Discovering a new species is an exciting prospect, but with the case of the African golden wolf things are a little different. Until a compelling new study was released in the journal Current Biology, it was thought that these newly discovered canines were African golden jackals.
The leader of the research, Klaus-Peter Koepfi of the Smithsonian Conservation Biology Institute and Robert Wayne of the University of California said that “this represents the first ‘new’ canid species in Africa in over 150 years.” Koepfi and his colleagues carried out the research by examining the DNA of golden jackals from Kenya and other parts of Africa and gradually a new evolutionary story began to emerge.
The end result was that the golden jackals and golden wolves developed into split lineages around 1.9 million years ago. African golden wolves branched off from grey wolves and coyotes around 1.3 million years ago. The research suggests there’s been confusion for so long because both species have acted so similarly, with matching body size, fur, tooth and skull shape.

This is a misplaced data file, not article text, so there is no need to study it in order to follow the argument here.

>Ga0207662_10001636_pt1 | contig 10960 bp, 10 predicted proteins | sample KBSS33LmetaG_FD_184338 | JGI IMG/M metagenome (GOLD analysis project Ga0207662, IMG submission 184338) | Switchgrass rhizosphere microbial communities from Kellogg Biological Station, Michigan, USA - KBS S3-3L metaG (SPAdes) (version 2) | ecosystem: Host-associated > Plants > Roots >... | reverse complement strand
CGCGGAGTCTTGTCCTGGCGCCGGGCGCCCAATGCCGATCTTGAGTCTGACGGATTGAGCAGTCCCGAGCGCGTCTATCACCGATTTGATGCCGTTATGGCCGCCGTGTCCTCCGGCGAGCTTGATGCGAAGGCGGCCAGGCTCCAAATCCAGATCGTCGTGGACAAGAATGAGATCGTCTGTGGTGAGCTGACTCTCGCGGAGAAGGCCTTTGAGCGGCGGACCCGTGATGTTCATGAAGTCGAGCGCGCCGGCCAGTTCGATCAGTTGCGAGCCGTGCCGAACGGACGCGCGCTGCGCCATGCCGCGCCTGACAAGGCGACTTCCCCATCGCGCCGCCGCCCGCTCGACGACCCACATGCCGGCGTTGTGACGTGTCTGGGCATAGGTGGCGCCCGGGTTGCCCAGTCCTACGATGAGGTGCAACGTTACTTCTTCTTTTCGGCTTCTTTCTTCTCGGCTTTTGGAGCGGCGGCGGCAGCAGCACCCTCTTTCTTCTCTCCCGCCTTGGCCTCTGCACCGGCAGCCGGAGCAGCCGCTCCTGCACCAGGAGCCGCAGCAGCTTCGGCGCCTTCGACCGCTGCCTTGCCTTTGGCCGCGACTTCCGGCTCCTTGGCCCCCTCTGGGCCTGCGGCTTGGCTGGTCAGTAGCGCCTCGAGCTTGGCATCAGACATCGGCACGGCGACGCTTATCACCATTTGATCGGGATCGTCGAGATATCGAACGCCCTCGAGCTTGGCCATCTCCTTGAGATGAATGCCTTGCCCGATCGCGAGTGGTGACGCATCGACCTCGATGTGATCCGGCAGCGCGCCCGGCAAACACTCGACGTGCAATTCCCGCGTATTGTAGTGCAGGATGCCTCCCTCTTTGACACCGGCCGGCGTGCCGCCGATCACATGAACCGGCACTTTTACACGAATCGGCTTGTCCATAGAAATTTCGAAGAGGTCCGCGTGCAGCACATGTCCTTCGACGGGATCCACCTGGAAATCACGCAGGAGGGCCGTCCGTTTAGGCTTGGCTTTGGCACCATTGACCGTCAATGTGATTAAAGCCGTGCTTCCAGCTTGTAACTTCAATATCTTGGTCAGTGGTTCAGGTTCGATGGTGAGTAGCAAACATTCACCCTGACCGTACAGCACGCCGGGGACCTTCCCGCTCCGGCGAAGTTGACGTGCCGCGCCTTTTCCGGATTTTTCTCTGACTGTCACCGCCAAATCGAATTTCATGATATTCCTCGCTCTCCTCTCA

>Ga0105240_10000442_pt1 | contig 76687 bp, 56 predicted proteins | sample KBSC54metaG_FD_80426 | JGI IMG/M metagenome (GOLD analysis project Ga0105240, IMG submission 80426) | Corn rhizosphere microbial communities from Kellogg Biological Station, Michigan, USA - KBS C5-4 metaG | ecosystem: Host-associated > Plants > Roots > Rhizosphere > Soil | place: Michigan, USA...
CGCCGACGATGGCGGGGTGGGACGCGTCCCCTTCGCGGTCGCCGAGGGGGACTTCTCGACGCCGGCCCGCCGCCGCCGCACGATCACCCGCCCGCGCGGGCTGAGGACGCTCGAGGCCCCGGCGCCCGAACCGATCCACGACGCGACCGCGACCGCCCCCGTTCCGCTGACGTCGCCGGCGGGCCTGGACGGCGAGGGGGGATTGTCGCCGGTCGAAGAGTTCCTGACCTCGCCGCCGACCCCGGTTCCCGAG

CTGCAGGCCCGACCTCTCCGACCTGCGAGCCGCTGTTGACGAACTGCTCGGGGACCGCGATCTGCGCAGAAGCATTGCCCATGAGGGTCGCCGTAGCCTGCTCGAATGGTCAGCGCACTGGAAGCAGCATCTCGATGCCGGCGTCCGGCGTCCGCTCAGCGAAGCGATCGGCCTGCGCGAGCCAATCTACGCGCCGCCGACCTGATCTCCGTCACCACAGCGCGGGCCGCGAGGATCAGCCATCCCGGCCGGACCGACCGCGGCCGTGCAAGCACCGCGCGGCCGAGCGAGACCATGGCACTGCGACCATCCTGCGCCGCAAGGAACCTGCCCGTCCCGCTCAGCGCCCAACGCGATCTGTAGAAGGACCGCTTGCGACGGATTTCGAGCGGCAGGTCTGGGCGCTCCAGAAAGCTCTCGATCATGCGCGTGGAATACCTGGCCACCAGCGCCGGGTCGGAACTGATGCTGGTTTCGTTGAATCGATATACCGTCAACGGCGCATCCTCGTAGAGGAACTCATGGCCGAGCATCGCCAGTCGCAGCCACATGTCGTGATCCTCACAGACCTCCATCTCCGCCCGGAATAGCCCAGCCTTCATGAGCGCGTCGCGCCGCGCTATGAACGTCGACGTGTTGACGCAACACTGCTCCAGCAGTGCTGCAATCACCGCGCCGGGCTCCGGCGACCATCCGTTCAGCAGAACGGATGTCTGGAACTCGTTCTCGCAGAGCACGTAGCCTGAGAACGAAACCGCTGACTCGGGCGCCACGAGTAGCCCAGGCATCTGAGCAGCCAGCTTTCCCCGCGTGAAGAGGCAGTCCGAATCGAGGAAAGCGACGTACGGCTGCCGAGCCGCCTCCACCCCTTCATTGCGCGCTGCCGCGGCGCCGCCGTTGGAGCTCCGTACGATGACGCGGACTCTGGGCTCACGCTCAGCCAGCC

This discovery enriches the biodiversity of canines and proves that new findings can come from the most unlikely sources. The African golden wolf is a beautiful animal and serves as hope that the resilience of wolves is still very much alive.